Hermes the messenger of the gods

Rare shell-temme with Hermes after Giambologna, Italy around 1900

This brooch from around 1900 shows a finely cut shell cameo with the depiction of one of the most important gods of Olympus. Shown is the god Hermes - known as Mercury in Roman mythology - in his function as messenger of the gods. Hermes, the son of Zeus and the Pleiad Maia, a daughter of Atlas, was in Greek mythology on the one hand the patron god of traffic, travellers, merchants and shepherds, but on the other hand also the god of thieves, art dealers, oratory, gymnastics and magic. A universal patron god, then - and he has been depicted many hundreds of times in the history of art. The most famous image of Hermes today was created by Giambologna in Florence around 1580 and this bronze statue was also the model for this cameo. We see the god balancing on a column of air, ejected by the wind god Zephir. Hermes is about to leave the world of the gods to inform the people of the decisions of Olympus with his winged sandals. The oval cameo is held in place by a plain setting of 14-karat gold, set by a simple corded rim that makes it wearable as a brooch. It came to us from London and its reference to Florentine renaissance art makes it a particularly beautiful piece of jewellery that may once have been a souvenir from a trip to Italy.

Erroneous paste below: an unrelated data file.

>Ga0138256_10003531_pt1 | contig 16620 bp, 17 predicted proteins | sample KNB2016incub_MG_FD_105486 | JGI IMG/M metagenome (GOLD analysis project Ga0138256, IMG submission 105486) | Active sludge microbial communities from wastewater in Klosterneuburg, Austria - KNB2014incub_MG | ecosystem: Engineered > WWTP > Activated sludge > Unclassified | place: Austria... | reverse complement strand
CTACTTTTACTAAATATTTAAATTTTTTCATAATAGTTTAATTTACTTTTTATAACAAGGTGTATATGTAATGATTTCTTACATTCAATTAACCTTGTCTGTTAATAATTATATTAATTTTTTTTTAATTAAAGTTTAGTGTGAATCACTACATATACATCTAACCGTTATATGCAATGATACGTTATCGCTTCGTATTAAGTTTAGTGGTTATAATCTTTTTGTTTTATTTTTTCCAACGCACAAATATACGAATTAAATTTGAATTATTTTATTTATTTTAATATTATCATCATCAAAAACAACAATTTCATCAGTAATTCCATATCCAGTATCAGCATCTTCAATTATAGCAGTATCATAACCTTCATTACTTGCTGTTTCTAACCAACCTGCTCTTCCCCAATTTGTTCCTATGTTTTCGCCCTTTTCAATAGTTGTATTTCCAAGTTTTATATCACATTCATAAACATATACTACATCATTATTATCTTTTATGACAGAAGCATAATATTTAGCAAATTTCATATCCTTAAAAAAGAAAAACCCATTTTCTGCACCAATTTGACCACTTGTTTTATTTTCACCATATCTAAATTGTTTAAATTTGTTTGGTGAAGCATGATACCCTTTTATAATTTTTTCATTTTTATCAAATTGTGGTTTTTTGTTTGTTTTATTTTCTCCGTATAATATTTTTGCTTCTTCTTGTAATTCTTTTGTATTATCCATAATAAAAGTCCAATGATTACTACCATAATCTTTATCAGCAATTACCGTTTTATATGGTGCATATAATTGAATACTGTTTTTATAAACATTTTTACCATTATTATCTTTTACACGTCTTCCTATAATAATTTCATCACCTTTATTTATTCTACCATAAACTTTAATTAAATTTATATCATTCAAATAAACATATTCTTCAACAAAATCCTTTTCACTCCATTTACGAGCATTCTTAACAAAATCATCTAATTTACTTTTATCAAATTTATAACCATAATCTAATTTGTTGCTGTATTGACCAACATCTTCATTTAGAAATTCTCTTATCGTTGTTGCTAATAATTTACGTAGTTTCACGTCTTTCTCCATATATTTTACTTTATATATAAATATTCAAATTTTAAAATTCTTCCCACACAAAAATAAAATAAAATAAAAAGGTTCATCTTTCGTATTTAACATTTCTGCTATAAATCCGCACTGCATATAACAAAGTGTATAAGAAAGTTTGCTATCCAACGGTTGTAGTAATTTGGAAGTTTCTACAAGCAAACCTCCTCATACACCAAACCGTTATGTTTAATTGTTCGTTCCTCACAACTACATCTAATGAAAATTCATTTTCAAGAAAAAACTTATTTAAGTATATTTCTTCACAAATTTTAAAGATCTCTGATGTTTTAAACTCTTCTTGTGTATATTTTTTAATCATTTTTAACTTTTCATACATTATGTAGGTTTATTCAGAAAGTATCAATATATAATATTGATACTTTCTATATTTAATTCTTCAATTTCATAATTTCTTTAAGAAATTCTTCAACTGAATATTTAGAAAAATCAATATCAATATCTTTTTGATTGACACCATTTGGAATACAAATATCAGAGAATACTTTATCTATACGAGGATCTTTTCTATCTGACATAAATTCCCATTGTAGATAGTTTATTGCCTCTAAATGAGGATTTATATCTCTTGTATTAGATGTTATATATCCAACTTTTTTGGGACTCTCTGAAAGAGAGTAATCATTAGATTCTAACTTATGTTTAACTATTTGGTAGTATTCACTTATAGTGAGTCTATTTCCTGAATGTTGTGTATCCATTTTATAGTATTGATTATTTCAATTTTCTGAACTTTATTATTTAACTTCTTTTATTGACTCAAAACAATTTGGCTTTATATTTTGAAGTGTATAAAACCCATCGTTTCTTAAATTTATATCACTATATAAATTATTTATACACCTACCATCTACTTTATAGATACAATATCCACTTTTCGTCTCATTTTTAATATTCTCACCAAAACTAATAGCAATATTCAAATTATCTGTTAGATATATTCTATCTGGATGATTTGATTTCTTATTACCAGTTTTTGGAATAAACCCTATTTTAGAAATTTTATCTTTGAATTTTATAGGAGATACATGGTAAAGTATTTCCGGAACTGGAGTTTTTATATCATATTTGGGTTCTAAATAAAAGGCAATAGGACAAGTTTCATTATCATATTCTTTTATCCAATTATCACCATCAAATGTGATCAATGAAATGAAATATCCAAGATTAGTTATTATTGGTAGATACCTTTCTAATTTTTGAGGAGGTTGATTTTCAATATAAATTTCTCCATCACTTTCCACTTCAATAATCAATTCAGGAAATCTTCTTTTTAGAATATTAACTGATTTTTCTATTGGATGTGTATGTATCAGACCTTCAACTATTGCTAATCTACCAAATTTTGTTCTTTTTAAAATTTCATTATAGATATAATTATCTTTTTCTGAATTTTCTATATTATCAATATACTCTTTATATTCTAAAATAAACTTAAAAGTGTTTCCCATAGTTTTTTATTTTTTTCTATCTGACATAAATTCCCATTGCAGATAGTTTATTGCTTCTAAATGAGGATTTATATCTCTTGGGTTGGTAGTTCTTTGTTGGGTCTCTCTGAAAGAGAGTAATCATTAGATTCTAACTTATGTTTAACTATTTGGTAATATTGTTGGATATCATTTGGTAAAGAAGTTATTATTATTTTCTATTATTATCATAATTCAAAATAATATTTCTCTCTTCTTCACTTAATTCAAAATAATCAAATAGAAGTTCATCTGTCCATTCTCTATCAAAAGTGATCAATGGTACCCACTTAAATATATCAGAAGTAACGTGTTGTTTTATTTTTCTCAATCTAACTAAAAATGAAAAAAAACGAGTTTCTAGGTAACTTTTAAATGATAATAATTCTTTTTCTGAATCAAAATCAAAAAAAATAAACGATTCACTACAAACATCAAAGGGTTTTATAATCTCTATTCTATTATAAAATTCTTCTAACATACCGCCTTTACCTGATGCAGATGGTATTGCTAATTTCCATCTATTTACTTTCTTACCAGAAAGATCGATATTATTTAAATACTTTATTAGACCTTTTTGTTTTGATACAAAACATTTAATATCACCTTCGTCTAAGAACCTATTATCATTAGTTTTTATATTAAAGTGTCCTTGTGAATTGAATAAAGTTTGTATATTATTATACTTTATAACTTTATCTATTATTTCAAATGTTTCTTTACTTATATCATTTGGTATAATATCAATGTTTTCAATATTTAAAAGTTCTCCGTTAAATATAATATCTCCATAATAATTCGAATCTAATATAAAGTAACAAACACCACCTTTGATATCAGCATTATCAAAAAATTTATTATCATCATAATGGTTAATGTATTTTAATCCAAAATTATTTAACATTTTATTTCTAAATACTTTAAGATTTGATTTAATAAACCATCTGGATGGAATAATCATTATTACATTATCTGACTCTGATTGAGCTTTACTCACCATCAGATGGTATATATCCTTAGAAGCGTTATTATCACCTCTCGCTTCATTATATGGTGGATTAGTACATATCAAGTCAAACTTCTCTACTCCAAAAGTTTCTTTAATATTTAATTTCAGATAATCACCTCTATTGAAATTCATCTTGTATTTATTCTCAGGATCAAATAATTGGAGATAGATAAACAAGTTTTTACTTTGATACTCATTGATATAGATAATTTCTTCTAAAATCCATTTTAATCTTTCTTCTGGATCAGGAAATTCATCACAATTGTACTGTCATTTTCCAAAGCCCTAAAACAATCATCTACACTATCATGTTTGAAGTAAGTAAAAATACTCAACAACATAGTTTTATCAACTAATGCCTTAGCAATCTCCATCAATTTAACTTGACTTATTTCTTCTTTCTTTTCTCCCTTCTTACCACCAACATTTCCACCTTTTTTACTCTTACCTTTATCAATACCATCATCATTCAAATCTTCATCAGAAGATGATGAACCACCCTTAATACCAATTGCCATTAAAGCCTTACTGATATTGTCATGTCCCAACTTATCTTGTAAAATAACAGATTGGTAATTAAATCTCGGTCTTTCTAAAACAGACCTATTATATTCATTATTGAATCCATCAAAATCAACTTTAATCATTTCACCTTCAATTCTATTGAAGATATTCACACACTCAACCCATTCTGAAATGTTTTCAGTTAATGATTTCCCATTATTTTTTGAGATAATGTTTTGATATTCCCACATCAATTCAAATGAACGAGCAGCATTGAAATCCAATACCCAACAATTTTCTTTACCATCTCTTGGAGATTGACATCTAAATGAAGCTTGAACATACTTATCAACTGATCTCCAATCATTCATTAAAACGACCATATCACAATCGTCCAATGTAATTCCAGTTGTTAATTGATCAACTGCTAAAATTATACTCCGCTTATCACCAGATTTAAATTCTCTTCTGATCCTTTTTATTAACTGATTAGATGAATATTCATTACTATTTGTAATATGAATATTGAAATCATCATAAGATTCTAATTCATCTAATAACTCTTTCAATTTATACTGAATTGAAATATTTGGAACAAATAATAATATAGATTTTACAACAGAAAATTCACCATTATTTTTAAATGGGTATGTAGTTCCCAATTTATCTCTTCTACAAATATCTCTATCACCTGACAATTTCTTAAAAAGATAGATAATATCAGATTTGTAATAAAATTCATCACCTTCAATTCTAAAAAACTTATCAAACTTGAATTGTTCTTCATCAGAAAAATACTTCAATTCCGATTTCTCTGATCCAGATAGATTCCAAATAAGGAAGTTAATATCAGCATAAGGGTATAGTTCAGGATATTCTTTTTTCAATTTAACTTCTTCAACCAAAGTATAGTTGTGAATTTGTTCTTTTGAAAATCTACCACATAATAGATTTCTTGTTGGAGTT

For centuries, the possession of cameos and gems was the claim of almost all great collections of decorative arts and chambers of curiosities, from the Green Vault in Dresden and the treasury of Rudolf II to large private collections such as that of Baron von Stosch in later times. The 18th and 19th centuries produced numerous large imprint collections of antique seal stones and gems, which were able to represent the antique imagery of glyptic almost in its entirety, as they were also an expression of a humanistic education. However, the art of gem-cutting has survived to this day in Italy, especially in the Bay of Naples, where it has been handed down from generation to generation. Today the Scuola dei Cammei in Torre del Greco is the only large-scale training centre for gem-cutters in Italy. Of particular importance for the transmission of stone and shell carving north of the Alps have always been travellers to Italy, who brought home impressions and cut stones as well as engraved shells from their educational journeys to enjoy.

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We want you to be 100% satisfied! That’s why we examine, describe and photograph all our jewellery with the utmost care.

If for any reason you are still not satisfied, contact us and we will find a mutual solution immediately. Regardless, you can return any item within 30 days and we will refund you the full purchase price.

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